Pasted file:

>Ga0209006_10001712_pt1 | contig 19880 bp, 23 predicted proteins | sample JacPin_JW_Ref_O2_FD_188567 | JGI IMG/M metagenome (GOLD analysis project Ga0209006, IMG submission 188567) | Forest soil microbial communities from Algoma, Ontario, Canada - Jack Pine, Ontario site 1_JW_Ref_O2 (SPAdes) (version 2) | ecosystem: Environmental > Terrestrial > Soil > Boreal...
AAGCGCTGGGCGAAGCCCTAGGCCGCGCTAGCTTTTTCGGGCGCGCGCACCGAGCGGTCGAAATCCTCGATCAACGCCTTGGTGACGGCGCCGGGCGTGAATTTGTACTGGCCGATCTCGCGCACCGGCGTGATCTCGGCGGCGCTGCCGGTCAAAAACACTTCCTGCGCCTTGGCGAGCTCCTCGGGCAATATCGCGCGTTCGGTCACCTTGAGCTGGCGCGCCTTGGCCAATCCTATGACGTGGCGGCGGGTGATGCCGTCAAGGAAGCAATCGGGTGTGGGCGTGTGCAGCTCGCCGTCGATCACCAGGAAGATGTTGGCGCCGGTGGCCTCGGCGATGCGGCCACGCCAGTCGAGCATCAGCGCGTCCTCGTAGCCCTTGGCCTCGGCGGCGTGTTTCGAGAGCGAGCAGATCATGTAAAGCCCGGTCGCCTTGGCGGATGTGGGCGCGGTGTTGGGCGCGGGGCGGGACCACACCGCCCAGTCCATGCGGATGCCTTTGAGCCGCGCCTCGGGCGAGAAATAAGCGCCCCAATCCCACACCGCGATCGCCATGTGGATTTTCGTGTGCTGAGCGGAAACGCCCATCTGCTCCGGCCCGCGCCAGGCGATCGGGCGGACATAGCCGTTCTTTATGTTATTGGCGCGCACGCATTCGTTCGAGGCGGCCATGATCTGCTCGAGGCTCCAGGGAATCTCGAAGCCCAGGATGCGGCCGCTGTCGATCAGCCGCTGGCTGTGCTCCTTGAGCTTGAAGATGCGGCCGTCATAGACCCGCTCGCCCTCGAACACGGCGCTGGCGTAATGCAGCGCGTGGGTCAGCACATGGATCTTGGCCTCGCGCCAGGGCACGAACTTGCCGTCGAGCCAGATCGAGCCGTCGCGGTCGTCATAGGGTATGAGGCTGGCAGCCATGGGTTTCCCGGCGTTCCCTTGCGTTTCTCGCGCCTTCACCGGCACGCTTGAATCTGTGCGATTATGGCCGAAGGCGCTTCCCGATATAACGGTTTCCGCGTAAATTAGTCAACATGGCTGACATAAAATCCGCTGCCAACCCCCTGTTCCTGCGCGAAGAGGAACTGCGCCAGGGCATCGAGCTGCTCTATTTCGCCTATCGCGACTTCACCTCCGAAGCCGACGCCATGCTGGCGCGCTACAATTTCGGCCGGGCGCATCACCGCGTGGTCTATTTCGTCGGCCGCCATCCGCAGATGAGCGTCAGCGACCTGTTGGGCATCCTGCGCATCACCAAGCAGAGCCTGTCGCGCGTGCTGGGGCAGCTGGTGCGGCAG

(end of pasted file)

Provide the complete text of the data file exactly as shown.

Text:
>Ga0209006_10001712_pt1 | contig 19880 bp, 23 predicted proteins | sample JacPin_JW_Ref_O2_FD_188567 | JGI IMG/M metagenome (GOLD analysis project Ga0209006, IMG submission 188567) | Forest soil microbial communities from Algoma, Ontario, Canada - Jack Pine, Ontario site 1_JW_Ref_O2 (SPAdes) (version 2) | ecosystem: Environmental > Terrestrial > Soil > Boreal...
AAGCGCTGGGCGAAGCCCTAGGCCGCGCTAGCTTTTTCGGGCGCGCGCACCGAGCGGTCGAAATCCTCGATCAACGCCTTGGTGACGGCGCCGGGCGTGAATTTGTACTGGCCGATCTCGCGCACCGGCGTGATCTCGGCGGCGCTGCCGGTCAAAAACACTTCCTGCGCCTTGGCGAGCTCCTCGGGCAATATCGCGCGTTCGGTCACCTTGAGCTGGCGCGCCTTGGCCAATCCTATGACGTGGCGGCGGGTGATGCCGTCAAGGAAGCAATCGGGTGTGGGCGTGTGCAGCTCGCCGTCGATCACCAGGAAGATGTTGGCGCCGGTGGCCTCGGCGATGCGGCCACGCCAGTCGAGCATCAGCGCGTCCTCGTAGCCCTTGGCCTCGGCGGCGTGTTTCGAGAGCGAGCAGATCATGTAAAGCCCGGTCGCCTTGGCGGATGTGGGCGCGGTGTTGGGCGCGGGGCGGGACCACACCGCCCAGTCCATGCGGATGCCTTTGAGCCGCGCCTCGGGCGAGAAATAAGCGCCCCAATCCCACACCGCGATCGCCATGTGGATTTTCGTGTGCTGAGCGGAAACGCCCATCTGCTCCGGCCCGCGCCAGGCGATCGGGCGGACATAGCCGTTCTTTATGTTATTGGCGCGCACGCATTCGTTCGAGGCGGCCATGATCTGCTCGAGGCTCCAGGGAATCTCGAAGCCCAGGATGCGGCCGCTGTCGATCAGCCGCTGGCTGTGCTCCTTGAGCTTGAAGATGCGGCCGTCATAGACCCGCTCGCCCTCGAACACGGCGCTGGCGTAATGCAGCGCGTGGGTCAGCACATGGATCTTGGCCTCGCGCCAGGGCACGAACTTGCCGTCGAGCCAGATCGAGCCGTCGCGGTCGTCATAGGGTATGAGGCTGGCAGCCATGGGTTTCCCGGCGTTCCCTTGCGTTTCTCGCGCCTTCACCGGCACGCTTGAATCTGTGCGATTATGGCCGAAGGCGCTTCCCGATATAACGGTTTCCGCGTAAATTAGTCAACATGGCTGACATAAAATCCGCTGCCAACCCCCTGTTCCTGCGCGAAGAGGAACTGCGCCAGGGCATCGAGCTGCTCTATTTCGCCTATCGCGACTTCACCTCCGAAGCCGACGCCATGCTGGCGCGCTACAATTTCGGCCGGGCGCATCACCGCGTGGTCTATTTCGTCGGCCGCCATCCGCAGATGAGCGTCAGCGACCTGTTGGGCATCCTGCGCATCACCAAGCAGAGCCTGTCGCGCGTGCTGGGGCAGCTGGTGCGGCAG